Knowing that completing this endeavor was going to require us to be located in the same vicinity for some time, we decided to break out our new record player, and enjoy some vintage Rock & Roll while hobbitizing. Thus, we would be grooving to the beets while grooving to the beats, or in this case should it be beats. Maybe we have an English professor in the house who could straighten me out on this one!
As the day started, it was not looking real good, but in this neck of the woods there is an old slogan, ( if you don't like the weather, just wait for ten minutes.)
As you can see from the time stamp on these pictures, it took a little longer then ten minutes for this beautiful day to develop, and what a great day it turned out to be.
For the past several weeks we have been vigilant in keeping an eye on the weather, looking for any freezing temperatures that
Old Man Winter may bringing with him.
Well, that day had arrived. As I walked back to the garden, with the early morning fog not ready to unmask the day, I was wondering how cold did it get last night.
While setting my cup of coffee on the garden table, there was the proof that it was time to get busy.
It was time to harvest the beats, or should it be beets. No big deal, you get the picture.
With most root crops, you don't really know what you have until you dig them up. With beets it's a little different story, as the root of the beet will grow partially out of the ground. I had exposed several of the beets a few weeks before.
We knew that we would be harvesting a bumper crop, but we never expected such a bounty.
With all of the vegetation and the root system trimmed back, the first bed of beets were ready for the next step.
When trimming the beets, you should trim both the vegetation and the root of the beat, leaving at least a 1/2 in. remaining. Trimming this way will reduce the bleeding of the beet while cooking.
Having a double wash basin outside sure does save a big mess in the kitchen.
Before cooking the beets it's a good idea to separate the beets by size. Doing this will insure that the beets are cooked uniformly. We tend to like a more stout beet, and by separating them, all of the different sizes will be firm.
It was a very busy morning, and at this point it was time to sit back and groove to the beets, or is that beats. 🤷♂️ The weather was spectacular, no wind, sunny and 61*.
Sittin in the mornin' sun
I'll be sittin when the evenin' come
watching the clouds roll in
And then I watch'em roll away again, yeah
I'm sittin' on the deck of the farm
Watching the fog roll away
Ooo, I'm just sittin' on the deck of the farm
My version of a great Otis Redding song
We try and use the outdoor stove as much as possible, especially on a day like this.
Again the kitchen was saved. @farm-mom loves cooking outdoors.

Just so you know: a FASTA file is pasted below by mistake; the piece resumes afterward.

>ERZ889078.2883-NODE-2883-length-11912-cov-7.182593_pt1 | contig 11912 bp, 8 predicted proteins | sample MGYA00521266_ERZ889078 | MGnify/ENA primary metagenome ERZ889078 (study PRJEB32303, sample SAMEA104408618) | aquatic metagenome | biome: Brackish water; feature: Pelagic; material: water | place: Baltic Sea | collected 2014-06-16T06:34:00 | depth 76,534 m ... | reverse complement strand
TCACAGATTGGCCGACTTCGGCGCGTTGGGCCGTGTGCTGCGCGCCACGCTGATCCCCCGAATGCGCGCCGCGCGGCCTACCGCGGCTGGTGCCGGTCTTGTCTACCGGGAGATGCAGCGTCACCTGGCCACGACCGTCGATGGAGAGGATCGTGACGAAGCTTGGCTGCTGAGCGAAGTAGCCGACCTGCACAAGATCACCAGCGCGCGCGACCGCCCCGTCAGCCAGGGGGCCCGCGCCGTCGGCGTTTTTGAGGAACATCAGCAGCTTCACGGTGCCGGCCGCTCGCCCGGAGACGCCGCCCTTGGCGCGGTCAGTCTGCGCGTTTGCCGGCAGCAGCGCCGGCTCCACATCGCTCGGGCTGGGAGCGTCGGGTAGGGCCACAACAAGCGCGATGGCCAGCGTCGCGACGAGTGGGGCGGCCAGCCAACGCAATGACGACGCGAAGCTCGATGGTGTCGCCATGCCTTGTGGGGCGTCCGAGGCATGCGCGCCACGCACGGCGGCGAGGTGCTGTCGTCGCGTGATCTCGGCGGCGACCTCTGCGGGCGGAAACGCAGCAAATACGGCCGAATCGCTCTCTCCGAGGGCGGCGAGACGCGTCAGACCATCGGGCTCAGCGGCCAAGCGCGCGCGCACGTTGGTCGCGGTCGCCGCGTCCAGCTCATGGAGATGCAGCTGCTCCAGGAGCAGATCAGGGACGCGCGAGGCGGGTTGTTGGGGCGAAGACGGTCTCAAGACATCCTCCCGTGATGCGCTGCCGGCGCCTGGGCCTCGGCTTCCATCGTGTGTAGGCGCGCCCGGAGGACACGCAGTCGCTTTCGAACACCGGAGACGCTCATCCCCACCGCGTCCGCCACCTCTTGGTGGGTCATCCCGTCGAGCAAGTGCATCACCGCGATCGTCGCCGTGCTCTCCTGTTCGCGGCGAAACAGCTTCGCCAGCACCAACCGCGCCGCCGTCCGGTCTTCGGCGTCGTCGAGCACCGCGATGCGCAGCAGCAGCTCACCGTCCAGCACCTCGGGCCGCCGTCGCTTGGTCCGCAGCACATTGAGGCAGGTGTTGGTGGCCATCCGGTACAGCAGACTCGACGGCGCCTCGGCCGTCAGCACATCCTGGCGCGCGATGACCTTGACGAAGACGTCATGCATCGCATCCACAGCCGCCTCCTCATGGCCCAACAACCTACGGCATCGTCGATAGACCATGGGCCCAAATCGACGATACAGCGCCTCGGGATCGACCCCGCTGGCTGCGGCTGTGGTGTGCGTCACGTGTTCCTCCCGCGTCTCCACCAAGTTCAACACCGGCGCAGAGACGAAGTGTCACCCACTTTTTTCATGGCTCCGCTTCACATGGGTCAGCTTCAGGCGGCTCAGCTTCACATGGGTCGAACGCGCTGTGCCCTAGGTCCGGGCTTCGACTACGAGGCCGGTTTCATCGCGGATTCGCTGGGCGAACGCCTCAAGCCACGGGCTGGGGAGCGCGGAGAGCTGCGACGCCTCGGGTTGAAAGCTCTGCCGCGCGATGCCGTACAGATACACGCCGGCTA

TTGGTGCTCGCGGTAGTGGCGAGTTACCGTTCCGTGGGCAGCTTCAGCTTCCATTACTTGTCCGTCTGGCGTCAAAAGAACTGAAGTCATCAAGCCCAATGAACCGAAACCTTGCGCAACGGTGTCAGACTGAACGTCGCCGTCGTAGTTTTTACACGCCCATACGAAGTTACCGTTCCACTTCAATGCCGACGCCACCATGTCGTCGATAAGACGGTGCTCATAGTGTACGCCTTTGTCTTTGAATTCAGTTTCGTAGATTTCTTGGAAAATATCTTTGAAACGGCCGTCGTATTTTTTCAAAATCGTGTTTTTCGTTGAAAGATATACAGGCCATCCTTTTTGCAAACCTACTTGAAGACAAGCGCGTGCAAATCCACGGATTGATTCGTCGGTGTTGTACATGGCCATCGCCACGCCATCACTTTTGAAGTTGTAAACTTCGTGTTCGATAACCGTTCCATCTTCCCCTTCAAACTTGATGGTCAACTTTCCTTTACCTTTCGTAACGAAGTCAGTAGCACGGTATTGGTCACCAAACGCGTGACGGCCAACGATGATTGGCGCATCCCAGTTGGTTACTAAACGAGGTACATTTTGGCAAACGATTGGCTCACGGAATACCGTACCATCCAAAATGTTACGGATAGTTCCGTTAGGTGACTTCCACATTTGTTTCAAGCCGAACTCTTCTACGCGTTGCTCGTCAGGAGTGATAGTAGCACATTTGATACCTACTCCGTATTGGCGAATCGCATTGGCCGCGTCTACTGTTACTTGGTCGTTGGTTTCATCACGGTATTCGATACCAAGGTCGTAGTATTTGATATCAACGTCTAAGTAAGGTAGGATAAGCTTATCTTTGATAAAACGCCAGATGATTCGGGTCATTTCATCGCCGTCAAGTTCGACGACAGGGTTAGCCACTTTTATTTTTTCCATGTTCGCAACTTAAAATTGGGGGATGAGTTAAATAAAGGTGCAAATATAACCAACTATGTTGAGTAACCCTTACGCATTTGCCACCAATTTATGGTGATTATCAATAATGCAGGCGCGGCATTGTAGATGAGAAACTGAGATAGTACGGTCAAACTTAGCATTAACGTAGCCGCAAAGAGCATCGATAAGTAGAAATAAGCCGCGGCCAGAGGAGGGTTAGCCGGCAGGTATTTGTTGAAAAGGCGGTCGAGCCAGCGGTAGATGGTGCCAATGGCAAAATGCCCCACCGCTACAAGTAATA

These are some of the groovy beets, or beats we listened to while cooking the b--ts. There we go, no confusion now, just fill in the blanks.
The cook time can vary from 25 minutes for the smaller beets, and up to 45 minutes for the large ones. As they are cooking we'll check them for firmness with a fork.
When we remove the beets from the boiling water we immediately place them in an ice bath, and run cold water over them while we peel the beets.
The skin peels off very easily.
Despite leaving some vegetation at both ends of the beets, the water has turned a gorgeous red.
I can only imagine how much the juices would have bled into the water if everything was trimmed flush to the beet.
The next step was cutting them. After silencing them in half, the marbled flesh of the beets was worthy of a couple of pictures.
After cutting the beets into wedges, they were ready to be vacuum sealed.
Vacuum bags with absorbent material are very pricey, they go for a dollar a bag.
Instead of using these bags, we used sanitary gauze sponges.
This little trick does the job, soaking up the juices from the beets as the vacuum does its thing.
Anyone who has ever used a vacuum sealer knows what havoc juice can play when trying to get a good seal.
With the box of Early Wonder beets in the freezer,
tomorrow we would tackle the Detroit Dark Red beets.
The following day was just as prolific as the day before.
Since we had all of the gear setup, we decided to harvest the remaining carrots.
This year's crop of beats, or beets, or better yet b--ts, yielded us 20 pounds of marbled treats.
I would say that deserves a little celebratory glass of beat juice.😊
Throughout this entire process nothing is left to waste. All of the clippings and peelings are added to our mulch pile.
I hope you enjoyed!